• It is a good practice to put in place interim measures of protection such as changing supervisory responsibilities etc. before such adjournment to avoid continuing hostility or retaliation.
  • If harassment has been alleged over mobile, email / official communication such as skype or over whatsapp, then undertakings may need to be taken from the employees to cease and desist from any unnecessary or unofficial communication on these mediums.

The POSH inquiry process is challenging in itself. Timelines mandated by law also require that an inquiry once initiated be completed within 90 days.

The 90-day time period under the Sexual Harassment of Women at Workplace (Prevention, Prohibition and Redressal) Act, 2013 has been described as a mandatory requirement. Section 11(4) of the enactment uses the words “shall”.

Unlike the Protection of Women from Domestic Violence Act, 2005 which states a 60 day time period for disposal of applications under that act but with the introductory words “the Magistrate shall endeavour”, no such saving words have been used in the POSH enactment.

Therefore no relaxation is envisaged by the enactment itself.

It may however be reasonable to assume that the 90-day requirement is a reference to 90 working days. It may also not be usually expected that a committee comprising of employees would be required to work on their paid leave days and statutory holidays.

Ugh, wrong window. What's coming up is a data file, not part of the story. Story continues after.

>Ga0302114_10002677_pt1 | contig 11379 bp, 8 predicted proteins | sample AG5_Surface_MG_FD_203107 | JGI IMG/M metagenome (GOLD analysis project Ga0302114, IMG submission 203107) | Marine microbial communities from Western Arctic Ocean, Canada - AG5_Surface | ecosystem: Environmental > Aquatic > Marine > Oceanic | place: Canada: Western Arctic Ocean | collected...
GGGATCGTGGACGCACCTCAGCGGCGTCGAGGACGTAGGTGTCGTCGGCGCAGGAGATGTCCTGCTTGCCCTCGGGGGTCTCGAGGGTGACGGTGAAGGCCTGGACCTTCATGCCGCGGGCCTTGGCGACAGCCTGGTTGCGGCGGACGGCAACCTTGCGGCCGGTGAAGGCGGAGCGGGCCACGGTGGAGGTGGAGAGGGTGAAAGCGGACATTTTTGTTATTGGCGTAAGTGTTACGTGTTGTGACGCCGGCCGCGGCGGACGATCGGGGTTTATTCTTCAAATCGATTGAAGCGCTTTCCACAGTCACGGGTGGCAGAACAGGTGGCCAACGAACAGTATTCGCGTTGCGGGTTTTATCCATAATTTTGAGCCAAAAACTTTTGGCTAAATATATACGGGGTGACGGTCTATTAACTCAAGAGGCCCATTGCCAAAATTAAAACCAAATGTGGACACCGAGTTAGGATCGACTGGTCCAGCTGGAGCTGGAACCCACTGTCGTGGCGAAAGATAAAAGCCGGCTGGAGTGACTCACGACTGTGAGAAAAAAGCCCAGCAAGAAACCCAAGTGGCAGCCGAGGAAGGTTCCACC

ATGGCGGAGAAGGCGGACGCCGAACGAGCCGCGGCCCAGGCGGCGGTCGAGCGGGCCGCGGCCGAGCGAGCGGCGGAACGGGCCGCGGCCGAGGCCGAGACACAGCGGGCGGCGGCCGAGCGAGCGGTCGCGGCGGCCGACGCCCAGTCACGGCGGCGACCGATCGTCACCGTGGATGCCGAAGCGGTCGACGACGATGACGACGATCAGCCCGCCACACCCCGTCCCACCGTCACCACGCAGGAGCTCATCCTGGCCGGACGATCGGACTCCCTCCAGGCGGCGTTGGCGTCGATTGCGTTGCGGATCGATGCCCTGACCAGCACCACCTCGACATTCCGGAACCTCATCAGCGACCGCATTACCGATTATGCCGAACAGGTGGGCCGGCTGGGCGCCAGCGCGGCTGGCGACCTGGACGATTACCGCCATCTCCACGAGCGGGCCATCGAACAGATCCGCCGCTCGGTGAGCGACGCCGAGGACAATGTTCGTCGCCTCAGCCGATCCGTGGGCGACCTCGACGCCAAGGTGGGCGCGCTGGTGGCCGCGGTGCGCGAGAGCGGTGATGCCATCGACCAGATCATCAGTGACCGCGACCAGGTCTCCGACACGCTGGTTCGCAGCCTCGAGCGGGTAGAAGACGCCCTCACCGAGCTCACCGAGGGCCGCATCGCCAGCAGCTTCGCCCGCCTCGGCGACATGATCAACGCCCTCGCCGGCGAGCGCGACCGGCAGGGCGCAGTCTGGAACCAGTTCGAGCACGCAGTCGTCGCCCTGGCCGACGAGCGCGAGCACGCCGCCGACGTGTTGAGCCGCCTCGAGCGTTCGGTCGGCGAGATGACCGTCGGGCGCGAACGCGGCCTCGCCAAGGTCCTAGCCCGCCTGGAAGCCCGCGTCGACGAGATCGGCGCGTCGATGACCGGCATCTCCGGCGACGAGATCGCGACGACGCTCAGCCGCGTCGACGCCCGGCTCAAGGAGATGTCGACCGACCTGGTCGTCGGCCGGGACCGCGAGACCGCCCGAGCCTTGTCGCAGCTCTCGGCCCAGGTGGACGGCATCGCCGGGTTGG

This however may not be relevant where employees, who are committee members, have not been placed on leave during the Covid – 19 lockdown.

On account of the above, and if the Covid-19 lockdown were to be extended, best efforts ought to be made to continue the proceedings so that inquiries are concluded in 90 working days.

If this is not possible then proceedings can be adjourned with the safeguards mentioned in answer to question 1 and this can be documented in the final inquiry report.

Also, the inquiry report could as a good practice, state reasons in writing for the delay as force majeure or reasons beyond the control of the Internal Committee on account of the Covid – 19 lockdown.

This delay may also need to be reported in annual reports submitted to relevant authorities under the subject law.

Can action be initiated against an employer for not completing the inquiry in 90 days?